Taylor makes a welcome return

Ross Taylor during the second ODI against England in Tauranga. Photo: Getty Images
Ross Taylor will be welcomed by the home side and, in particular, the middle order who showed a lack of composure during his absence. Photo: Getty Images
Ross Taylor knows exactly where England will bowl to him if he finds himself batting to win the game - wide hole.

New Zealand's most experience batsman missed the last game with a thigh injury but has been ruled fit for today's crucial one-day international against England the University Oval.

His return will be welcomed by the home side and, in particular, the middle order who showed a lack of composure during his absence.

Kane Williamson did his best to drag New Zealand to victory in game three with an undefeated century. But England held on to win by four runs and lead the series 2-1.

The Black Caps need to win today to keep the five-game series alive. Taylor is confident New Zealand can take the series to a decider.

''We know we can play well and we played well in the last game for parts of it,'' Taylor said.

''Obviously we need to get off to a good start, set the platform and we know we are a good side when we have wickets in hand and can utilise the death overs to our advantage.''

''There is no use going out there helter-skelter and you are four for spit and are playing catch-up the whole time.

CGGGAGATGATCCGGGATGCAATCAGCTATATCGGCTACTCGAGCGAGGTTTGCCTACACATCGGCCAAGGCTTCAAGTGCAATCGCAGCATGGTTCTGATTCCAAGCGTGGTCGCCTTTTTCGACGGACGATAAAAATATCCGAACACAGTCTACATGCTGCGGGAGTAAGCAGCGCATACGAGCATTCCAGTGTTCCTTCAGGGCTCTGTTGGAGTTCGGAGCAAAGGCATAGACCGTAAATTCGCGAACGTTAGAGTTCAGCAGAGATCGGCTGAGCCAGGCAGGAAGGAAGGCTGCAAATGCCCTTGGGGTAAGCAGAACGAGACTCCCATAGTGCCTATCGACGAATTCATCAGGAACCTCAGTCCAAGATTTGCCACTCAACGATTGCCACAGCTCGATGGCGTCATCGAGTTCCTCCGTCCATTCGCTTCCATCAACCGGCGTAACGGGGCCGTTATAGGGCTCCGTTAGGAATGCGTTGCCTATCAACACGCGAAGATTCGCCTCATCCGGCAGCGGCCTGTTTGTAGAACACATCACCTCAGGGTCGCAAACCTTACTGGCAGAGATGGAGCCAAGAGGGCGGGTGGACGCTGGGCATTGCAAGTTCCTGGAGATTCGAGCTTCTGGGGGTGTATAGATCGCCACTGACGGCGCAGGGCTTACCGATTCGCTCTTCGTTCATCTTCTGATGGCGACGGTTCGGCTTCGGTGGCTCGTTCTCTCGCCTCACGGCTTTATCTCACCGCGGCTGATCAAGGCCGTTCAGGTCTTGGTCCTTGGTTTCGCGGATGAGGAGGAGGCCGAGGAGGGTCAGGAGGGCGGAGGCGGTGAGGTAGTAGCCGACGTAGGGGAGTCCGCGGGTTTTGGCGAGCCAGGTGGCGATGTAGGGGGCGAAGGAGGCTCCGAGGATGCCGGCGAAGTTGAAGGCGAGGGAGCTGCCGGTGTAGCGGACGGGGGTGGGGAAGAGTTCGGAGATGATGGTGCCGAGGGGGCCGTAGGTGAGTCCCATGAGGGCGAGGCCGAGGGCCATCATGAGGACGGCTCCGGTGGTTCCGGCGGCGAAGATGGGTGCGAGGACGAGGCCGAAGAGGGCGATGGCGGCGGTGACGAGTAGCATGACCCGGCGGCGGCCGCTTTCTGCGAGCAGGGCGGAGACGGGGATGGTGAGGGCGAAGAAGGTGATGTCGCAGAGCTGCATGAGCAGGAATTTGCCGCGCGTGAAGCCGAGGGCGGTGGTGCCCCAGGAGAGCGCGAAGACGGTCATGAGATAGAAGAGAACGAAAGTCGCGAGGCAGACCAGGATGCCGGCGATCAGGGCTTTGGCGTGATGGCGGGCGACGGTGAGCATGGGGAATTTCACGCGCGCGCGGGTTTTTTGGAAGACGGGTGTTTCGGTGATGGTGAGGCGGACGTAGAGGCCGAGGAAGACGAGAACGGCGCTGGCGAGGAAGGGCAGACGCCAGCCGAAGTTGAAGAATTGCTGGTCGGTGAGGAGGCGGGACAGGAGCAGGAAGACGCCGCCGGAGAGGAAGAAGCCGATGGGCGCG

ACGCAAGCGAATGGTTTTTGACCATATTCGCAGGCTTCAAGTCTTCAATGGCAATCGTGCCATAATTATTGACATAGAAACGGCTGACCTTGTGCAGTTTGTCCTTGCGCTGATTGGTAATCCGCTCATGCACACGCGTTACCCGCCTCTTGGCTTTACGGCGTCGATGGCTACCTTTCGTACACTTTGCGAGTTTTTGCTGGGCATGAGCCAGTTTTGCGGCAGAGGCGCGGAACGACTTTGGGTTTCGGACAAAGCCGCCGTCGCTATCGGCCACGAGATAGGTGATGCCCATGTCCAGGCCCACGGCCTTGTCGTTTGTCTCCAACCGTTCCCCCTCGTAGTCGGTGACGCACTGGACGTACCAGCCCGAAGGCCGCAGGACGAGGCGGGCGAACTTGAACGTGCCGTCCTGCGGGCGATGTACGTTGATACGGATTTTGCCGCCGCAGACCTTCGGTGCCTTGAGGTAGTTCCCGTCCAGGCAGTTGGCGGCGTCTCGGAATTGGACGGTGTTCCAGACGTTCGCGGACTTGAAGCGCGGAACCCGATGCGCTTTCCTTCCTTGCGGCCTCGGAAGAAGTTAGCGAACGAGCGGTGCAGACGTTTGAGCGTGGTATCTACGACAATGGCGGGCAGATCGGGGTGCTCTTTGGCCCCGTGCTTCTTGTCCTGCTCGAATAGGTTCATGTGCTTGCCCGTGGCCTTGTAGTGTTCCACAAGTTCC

''All the players know their roles and ... hopefully I can contribute to that in taking it deep and our power players at the end can do the job.''

Two of the three games have been decided in the final over and, if game four goes the same way, New Zealand would be well served to have Taylor around at the death.

He scored 113 to help New Zealand win the opener by three wickets. And with 203 ODIs under the belt, there are not too many situations which are new to the punishing right-hander.

It is a tough gig closing a match with the bat, or ball for that matter, but Taylor tries to keep a clear mind.

''You probably don't try to look too far ahead, play the ball on its merits and try and have your two or three boundary options.

''You've got to be still but at the same time you've got to premeditate a little bit and try and think of where he is going to try to bowl.

''I think you get a bit of a read on a bowler - I guess that is why you scout and analyse that stuff before the game.

''If you can put pressure on them and make them step away from their game plan then you know - I think I'm pretty sure I know where most people try and bowl to me,'' he added, joking about his off side game during the death.

When the pressure comes on, Taylor goes back to the shot that has both served him so well and led to his downfall on many occasions - the slog sweep over cow corner.

It is a shot he has put away at test level but old faithful could come in very handy today.

Taylor's return means Mark Chapman has been released from the squad, while England will be reluctant to change a winning side.

The game has sold out. Capacity at the University Oval was increased from 4500 to 5500 for the match with the addition of temporary seating.

The weather forecast is for cloud and a chance of showers in the afternoon.

Bring an umbrella and keep your eyes on the ball if you are sitting at wide midwicket.

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